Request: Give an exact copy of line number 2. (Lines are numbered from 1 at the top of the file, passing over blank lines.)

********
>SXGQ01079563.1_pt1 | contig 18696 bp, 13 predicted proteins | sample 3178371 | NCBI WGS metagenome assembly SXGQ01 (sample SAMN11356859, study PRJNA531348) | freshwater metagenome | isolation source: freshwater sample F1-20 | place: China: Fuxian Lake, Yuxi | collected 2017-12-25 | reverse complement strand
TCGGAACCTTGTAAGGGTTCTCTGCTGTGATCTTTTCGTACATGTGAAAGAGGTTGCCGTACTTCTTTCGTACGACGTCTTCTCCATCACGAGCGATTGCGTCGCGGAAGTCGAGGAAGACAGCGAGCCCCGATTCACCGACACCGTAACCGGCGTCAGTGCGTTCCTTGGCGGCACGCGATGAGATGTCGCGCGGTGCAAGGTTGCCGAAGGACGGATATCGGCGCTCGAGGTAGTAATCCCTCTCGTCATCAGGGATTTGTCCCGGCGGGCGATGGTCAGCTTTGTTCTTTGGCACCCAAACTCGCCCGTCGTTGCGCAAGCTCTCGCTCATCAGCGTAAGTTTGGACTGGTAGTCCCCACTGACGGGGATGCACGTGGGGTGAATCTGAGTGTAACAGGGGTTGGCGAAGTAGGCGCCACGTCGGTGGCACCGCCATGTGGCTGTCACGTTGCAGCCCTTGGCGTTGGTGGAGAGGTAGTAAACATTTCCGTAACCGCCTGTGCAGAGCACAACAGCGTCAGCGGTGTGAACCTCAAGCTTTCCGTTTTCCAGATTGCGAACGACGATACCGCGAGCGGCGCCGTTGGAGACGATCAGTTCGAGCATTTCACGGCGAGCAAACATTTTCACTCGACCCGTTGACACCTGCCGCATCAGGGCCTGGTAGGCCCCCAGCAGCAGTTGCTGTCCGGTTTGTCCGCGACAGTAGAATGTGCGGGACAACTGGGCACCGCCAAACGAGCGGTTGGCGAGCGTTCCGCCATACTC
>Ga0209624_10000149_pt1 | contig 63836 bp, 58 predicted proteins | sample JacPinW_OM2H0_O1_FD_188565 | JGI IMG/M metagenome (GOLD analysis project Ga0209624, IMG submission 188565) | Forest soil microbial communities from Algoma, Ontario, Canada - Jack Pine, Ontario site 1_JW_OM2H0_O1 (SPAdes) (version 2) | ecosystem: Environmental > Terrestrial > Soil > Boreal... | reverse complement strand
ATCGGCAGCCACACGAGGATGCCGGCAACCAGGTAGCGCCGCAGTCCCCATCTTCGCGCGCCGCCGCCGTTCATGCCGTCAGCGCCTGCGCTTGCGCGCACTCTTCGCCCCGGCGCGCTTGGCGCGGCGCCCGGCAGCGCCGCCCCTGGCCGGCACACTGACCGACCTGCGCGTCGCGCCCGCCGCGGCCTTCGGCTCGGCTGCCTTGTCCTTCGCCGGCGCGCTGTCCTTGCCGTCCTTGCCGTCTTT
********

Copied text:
TCGGAACCTTGTAAGGGTTCTCTGCTGTGATCTTTTCGTACATGTGAAAGAGGTTGCCGTACTTCTTTCGTACGACGTCTTCTCCATCACGAGCGATTGCGTCGCGGAAGTCGAGGAAGACAGCGAGCCCCGATTCACCGACACCGTAACCGGCGTCAGTGCGTTCCTTGGCGGCACGCGATGAGATGTCGCGCGGTGCAAGGTTGCCGAAGGACGGATATCGGCGCTCGAGGTAGTAATCCCTCTCGTCATCAGGGATTTGTCCCGGCGGGCGATGGTCAGCTTTGTTCTTTGGCACCCAAACTCGCCCGTCGTTGCGCAAGCTCTCGCTCATCAGCGTAAGTTTGGACTGGTAGTCCCCACTGACGGGGATGCACGTGGGGTGAATCTGAGTGTAACAGGGGTTGGCGAAGTAGGCGCCACGTCGGTGGCACCGCCATGTGGCTGTCACGTTGCAGCCCTTGGCGTTGGTGGAGAGGTAGTAAACATTTCCGTAACCGCCTGTGCAGAGCACAACAGCGTCAGCGGTGTGAACCTCAAGCTTTCCGTTTTCCAGATTGCGAACGACGATACCGCGAGCGGCGCCGTTGGAGACGATCAGTTCGAGCATTTCACGGCGAGCAAACATTTTCACTCGACCCGTTGACACCTGCCGCATCAGGGCCTGGTAGGCCCCCAGCAGCAGTTGCTGTCCGGTTTGTCCGCGACAGTAGAATGTGCGGGACAACTGGGCACCGCCAAACGAGCGGTTGGCGAGCGTTCCGCCATACTC